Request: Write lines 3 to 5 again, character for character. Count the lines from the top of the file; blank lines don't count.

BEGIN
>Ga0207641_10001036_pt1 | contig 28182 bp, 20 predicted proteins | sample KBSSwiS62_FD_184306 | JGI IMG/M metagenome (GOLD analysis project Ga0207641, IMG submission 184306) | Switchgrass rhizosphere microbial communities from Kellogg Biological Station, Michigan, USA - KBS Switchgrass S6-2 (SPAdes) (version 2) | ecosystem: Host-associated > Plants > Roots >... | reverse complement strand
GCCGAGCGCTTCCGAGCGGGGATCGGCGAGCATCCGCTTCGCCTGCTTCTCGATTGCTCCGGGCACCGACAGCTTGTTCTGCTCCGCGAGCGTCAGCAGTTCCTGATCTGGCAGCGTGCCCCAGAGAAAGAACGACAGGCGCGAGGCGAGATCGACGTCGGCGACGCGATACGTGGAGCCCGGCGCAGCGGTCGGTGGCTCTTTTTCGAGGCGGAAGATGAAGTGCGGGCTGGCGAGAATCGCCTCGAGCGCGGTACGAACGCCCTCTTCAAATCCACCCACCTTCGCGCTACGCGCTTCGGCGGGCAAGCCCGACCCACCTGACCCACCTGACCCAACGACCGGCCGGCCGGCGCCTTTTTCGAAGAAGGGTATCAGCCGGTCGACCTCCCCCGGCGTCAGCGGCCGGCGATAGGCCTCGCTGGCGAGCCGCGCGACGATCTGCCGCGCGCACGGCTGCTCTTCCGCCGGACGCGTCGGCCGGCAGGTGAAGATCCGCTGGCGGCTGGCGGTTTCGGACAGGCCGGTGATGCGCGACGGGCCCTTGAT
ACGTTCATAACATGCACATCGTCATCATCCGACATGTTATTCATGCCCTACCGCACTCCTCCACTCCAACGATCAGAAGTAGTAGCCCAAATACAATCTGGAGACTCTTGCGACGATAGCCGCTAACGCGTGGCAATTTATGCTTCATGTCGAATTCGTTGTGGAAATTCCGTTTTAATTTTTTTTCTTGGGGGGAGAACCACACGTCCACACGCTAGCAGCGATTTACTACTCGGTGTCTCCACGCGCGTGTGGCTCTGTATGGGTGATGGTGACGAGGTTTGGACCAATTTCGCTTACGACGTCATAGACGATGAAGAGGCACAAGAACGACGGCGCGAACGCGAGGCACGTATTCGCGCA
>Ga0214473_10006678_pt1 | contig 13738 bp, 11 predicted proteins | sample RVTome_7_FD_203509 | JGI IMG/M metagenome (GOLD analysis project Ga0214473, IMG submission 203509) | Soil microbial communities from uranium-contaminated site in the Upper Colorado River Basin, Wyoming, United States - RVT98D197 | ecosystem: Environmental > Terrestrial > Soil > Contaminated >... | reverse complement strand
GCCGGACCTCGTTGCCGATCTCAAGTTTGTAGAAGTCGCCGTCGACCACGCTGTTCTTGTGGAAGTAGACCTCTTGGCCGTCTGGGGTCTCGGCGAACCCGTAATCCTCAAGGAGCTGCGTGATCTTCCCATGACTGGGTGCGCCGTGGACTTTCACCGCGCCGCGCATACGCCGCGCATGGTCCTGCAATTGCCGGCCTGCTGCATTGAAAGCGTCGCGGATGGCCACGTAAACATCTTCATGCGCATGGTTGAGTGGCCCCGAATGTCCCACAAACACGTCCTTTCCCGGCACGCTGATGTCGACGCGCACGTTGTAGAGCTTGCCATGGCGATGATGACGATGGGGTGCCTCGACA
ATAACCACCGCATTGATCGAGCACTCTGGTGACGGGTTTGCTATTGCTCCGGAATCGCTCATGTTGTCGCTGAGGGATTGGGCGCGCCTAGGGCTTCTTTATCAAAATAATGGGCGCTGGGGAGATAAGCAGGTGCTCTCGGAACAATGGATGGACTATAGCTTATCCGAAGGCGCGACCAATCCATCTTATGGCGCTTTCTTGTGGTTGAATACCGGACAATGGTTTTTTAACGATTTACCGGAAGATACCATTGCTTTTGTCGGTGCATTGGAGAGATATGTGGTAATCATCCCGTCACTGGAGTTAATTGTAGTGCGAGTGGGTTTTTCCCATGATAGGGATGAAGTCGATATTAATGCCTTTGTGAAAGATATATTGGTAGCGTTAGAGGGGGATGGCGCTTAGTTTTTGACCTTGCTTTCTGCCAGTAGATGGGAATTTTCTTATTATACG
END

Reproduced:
ACGTTCATAACATGCACATCGTCATCATCCGACATGTTATTCATGCCCTACCGCACTCCTCCACTCCAACGATCAGAAGTAGTAGCCCAAATACAATCTGGAGACTCTTGCGACGATAGCCGCTAACGCGTGGCAATTTATGCTTCATGTCGAATTCGTTGTGGAAATTCCGTTTTAATTTTTTTTCTTGGGGGGAGAACCACACGTCCACACGCTAGCAGCGATTTACTACTCGGTGTCTCCACGCGCGTGTGGCTCTGTATGGGTGATGGTGACGAGGTTTGGACCAATTTCGCTTACGACGTCATAGACGATGAAGAGGCACAAGAACGACGGCGCGAACGCGAGGCACGTATTCGCGCA
>Ga0214473_10006678_pt1 | contig 13738 bp, 11 predicted proteins | sample RVTome_7_FD_203509 | JGI IMG/M metagenome (GOLD analysis project Ga0214473, IMG submission 203509) | Soil microbial communities from uranium-contaminated site in the Upper Colorado River Basin, Wyoming, United States - RVT98D197 | ecosystem: Environmental > Terrestrial > Soil > Contaminated >... | reverse complement strand
GCCGGACCTCGTTGCCGATCTCAAGTTTGTAGAAGTCGCCGTCGACCACGCTGTTCTTGTGGAAGTAGACCTCTTGGCCGTCTGGGGTCTCGGCGAACCCGTAATCCTCAAGGAGCTGCGTGATCTTCCCATGACTGGGTGCGCCGTGGACTTTCACCGCGCCGCGCATACGCCGCGCATGGTCCTGCAATTGCCGGCCTGCTGCATTGAAAGCGTCGCGGATGGCCACGTAAACATCTTCATGCGCATGGTTGAGTGGCCCCGAATGTCCCACAAACACGTCCTTTCCCGGCACGCTGATGTCGACGCGCACGTTGTAGAGCTTGCCATGGCGATGATGACGATGGGGTGCCTCGACA